The Government of the Republic of South Africa National Environmental Management of the Ocean White Paper

Report

Title: The Government of the Republic of South Africa National Environmental Management of the Ocean White Paper
Publication Date:
May 29, 2014
Document Number: 37692
Pages: 25
Receptor:

Document Access

Website: External Link
Attachment: Access File
(1 MB)

Citation

Department of Environmental Affairs (2014). The Government of the Republic of South Africa National Environmental Management of the Ocean White Paper. Report by South Africa Department of Environmental Affairs. pp 25.
Abstract: 

South Africa is a maritime nation with jurisdiction over one of the largest exclusive economic zones in the world. Our ocean space is a resource rich and relatively pristine environment. The ocean represents a significant asset for current and future generations of South Africans. The use of various marine resources in our ocean space has increased over time and there remains significant potential for the unlocking of further economic development opportunities. As such South Africa needs to continuously balance the economic opportunities which our ocean space affords us while maintaining its environmental integrity. The challenge for South Africa is how best to encourage research, investment and use of our ocean resources in order to contribute to job creation and economic upliftment while at the same time protecting the ocean asset for present and future generations. This responsibility is made difficult because we only have a partial picture and understanding of the marine space and resources under our jurisdiction. There are significant gaps in our ocean knowledge which hampers effective planning. This is a challenge faced in varying degrees by all maritime nations and there is increasing global cooperation to better understand the ocean in order to promote sustainable use.

 

South Africa has passed a number of environmental statutes which give effect to the environmental rights in our Constitution. The general statutory framework provided by the National Environmental Management Act and associated supporting legislation envisages a high degree of cooperative governance between organs of state pursuing economic development and those tasked with environmental responsibilities. For some years now the general approach has been to follow sectoral management strategies with clear environmental guidelines. There is a growing recognition that this sectoral approach does not allow for maximising economic opportunities, ensuring environmental protection or increasing our understanding of the ocean space. This recognition has led many maritime states to adapt their ocean management approaches to better coordinate, monitor and regulate human use in their maritime zones. It has been clearly demonstrated that the adoption of a coordinated sectoral management approach to the ocean space can support and stimulate both economic and environmental sectors. South Africa is fortunate in that the existing environmental regulatory framework has already identified the need for coordinated sectoral management.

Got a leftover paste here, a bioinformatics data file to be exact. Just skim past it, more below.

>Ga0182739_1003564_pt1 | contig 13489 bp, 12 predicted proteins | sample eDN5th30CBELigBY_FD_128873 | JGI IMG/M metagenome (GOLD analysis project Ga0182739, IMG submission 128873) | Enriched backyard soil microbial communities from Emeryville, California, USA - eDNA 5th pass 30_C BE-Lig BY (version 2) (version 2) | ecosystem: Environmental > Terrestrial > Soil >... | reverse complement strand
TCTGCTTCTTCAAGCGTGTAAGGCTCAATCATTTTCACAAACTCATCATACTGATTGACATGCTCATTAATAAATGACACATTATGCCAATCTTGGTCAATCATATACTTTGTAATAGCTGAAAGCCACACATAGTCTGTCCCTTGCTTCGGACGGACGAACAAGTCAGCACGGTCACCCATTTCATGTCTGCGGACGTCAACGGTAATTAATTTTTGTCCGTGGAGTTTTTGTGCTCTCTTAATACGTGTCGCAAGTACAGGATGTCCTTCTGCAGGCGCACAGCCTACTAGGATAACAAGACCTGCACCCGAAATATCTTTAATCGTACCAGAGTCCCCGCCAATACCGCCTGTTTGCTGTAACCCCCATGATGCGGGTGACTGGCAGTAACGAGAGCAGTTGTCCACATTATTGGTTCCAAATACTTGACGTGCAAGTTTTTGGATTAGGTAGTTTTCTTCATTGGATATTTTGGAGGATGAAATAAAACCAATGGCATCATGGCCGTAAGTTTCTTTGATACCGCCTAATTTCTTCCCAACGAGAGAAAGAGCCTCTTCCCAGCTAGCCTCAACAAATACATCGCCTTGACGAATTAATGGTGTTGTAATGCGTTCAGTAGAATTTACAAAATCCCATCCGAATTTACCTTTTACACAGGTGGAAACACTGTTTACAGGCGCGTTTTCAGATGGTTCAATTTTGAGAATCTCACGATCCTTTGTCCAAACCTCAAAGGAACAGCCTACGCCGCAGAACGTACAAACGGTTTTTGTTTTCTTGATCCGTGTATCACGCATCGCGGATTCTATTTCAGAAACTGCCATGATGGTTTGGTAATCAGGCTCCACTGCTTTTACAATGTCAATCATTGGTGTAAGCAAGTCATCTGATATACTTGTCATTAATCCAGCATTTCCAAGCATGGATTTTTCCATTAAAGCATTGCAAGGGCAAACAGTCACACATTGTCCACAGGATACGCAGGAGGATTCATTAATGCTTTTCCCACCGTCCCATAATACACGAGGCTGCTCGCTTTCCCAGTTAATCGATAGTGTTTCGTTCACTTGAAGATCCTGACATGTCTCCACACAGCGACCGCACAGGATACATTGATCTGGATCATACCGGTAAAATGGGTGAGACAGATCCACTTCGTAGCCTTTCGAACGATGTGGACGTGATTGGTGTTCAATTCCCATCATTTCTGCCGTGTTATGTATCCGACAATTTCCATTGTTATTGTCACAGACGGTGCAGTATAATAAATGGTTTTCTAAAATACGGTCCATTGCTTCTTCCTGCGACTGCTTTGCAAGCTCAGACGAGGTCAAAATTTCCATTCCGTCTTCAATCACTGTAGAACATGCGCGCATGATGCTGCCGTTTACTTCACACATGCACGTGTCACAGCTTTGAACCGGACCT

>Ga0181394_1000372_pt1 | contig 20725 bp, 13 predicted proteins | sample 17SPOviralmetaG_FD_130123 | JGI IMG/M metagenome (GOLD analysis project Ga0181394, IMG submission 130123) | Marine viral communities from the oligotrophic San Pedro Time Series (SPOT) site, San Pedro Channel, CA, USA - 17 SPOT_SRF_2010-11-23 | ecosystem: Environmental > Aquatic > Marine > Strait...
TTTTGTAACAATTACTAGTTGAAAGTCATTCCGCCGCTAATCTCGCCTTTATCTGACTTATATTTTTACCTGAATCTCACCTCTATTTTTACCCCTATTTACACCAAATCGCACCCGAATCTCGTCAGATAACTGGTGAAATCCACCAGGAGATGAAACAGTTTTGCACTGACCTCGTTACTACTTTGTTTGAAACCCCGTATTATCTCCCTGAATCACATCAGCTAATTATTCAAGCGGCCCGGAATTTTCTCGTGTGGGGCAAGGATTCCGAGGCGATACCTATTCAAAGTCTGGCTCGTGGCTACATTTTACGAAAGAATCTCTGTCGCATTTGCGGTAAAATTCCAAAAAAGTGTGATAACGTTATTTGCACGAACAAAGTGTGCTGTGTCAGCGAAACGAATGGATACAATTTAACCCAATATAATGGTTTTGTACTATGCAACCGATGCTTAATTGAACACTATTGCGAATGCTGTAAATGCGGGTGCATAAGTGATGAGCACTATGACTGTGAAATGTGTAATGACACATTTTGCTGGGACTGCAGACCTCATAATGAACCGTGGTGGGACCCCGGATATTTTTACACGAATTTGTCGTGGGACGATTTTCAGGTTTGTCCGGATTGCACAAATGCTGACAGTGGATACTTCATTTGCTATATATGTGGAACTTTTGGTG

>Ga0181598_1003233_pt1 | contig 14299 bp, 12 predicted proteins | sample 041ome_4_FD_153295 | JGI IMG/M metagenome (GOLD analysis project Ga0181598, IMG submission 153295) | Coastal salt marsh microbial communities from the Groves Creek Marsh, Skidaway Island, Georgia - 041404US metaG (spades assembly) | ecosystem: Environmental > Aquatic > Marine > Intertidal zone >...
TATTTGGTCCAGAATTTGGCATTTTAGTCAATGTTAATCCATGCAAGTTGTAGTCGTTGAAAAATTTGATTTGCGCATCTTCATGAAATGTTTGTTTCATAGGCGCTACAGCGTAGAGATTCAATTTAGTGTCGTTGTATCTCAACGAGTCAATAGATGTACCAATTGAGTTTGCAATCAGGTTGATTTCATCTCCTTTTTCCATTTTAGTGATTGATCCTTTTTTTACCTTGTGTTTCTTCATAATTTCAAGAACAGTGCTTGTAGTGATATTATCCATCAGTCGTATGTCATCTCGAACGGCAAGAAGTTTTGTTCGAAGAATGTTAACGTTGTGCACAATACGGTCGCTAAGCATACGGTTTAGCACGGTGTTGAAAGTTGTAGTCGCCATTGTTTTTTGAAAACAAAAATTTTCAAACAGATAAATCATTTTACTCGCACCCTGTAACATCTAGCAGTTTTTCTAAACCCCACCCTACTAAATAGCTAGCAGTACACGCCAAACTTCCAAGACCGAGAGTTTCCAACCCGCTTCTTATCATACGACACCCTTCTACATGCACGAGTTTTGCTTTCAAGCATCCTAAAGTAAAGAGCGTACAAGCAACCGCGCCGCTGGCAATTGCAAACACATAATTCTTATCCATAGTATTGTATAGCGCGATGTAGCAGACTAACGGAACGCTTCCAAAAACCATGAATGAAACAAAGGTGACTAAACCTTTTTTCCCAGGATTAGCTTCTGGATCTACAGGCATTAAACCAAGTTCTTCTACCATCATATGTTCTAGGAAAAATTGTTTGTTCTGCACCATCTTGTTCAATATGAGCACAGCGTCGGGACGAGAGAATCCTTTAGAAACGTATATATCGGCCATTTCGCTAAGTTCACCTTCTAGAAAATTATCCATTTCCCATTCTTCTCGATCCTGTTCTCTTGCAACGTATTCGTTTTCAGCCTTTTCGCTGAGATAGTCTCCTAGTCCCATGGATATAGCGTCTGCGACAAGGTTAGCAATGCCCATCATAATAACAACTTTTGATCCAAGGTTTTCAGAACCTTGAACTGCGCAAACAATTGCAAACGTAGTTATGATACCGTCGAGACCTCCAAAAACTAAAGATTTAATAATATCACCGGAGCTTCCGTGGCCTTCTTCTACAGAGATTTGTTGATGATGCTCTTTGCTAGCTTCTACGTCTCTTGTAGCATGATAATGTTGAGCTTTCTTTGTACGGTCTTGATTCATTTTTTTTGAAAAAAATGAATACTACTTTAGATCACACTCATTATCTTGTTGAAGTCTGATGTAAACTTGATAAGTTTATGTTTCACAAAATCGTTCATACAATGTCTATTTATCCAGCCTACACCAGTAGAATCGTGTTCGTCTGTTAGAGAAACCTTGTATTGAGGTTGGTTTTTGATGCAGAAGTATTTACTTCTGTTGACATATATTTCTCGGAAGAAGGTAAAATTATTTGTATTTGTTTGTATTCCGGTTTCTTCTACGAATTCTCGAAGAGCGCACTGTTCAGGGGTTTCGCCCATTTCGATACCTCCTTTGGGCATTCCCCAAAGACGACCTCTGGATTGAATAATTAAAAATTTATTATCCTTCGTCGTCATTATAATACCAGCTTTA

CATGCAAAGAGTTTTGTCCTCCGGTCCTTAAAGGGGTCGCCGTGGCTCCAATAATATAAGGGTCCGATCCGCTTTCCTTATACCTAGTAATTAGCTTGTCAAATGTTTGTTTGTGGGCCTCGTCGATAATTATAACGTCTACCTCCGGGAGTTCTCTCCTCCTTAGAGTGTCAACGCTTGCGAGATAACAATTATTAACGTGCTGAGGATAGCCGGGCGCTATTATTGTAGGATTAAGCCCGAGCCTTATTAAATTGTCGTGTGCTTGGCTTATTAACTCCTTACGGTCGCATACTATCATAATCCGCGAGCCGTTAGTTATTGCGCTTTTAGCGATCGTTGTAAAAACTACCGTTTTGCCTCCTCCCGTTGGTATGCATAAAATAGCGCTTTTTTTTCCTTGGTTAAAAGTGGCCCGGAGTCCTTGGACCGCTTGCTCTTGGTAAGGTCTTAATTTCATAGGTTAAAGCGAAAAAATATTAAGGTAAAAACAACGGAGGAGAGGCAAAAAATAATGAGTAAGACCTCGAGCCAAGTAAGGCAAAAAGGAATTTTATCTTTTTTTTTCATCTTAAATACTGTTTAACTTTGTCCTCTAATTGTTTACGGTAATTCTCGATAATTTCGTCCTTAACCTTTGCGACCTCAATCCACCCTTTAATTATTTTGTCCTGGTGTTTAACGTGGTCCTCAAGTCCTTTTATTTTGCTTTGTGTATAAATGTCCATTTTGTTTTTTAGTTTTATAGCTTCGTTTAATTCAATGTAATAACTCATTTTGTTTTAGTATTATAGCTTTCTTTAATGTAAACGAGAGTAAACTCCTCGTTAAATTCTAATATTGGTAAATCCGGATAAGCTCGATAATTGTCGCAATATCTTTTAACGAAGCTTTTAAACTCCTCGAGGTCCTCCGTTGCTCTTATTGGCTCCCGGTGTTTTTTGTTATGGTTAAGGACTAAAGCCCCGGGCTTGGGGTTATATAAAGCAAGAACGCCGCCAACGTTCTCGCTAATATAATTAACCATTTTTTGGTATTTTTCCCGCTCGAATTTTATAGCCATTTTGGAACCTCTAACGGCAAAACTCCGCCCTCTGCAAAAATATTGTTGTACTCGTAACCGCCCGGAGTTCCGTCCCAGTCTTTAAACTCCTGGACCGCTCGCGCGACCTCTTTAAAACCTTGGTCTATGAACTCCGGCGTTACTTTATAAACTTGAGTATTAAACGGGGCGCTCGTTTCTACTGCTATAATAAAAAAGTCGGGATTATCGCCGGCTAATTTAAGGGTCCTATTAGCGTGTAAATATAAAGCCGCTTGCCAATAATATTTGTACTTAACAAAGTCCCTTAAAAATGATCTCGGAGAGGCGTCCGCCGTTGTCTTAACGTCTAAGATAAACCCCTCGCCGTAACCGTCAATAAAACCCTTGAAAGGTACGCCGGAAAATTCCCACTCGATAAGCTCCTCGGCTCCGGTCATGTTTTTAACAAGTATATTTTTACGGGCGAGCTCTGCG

This White Paper sets out an approach whereby South Africa can, in the short term, increasingly accommodate coordinated sectoral management within the existing statutory framework. The White Paper envisages the simultaneous preparation of ocean environmental legislation aimed at improving the regulation and coordination of the management and development of South Africa's ocean.

 

Six ocean governance objectives have been identified namely:

  1. Coordinating and supporting the implementation of the relevant statutory and institutional frameworks;
  2. Establishing mechanisms for sectoral data collection and sharing;
  3. Creating and maintaining a shared national knowledge base on the human activities, status and functioning of the ocean;
  4. Establishing integrated ocean sustainable development and conservation ocean plans by the undertaking of strategic environmental impact assessments and the use of spatial planning tools;
  5. Enhancing national human and technical capacity to better understand and utilise ocean resources and opportunities; and
  6. Pursuing regional and international cooperation and governance mechanisms.
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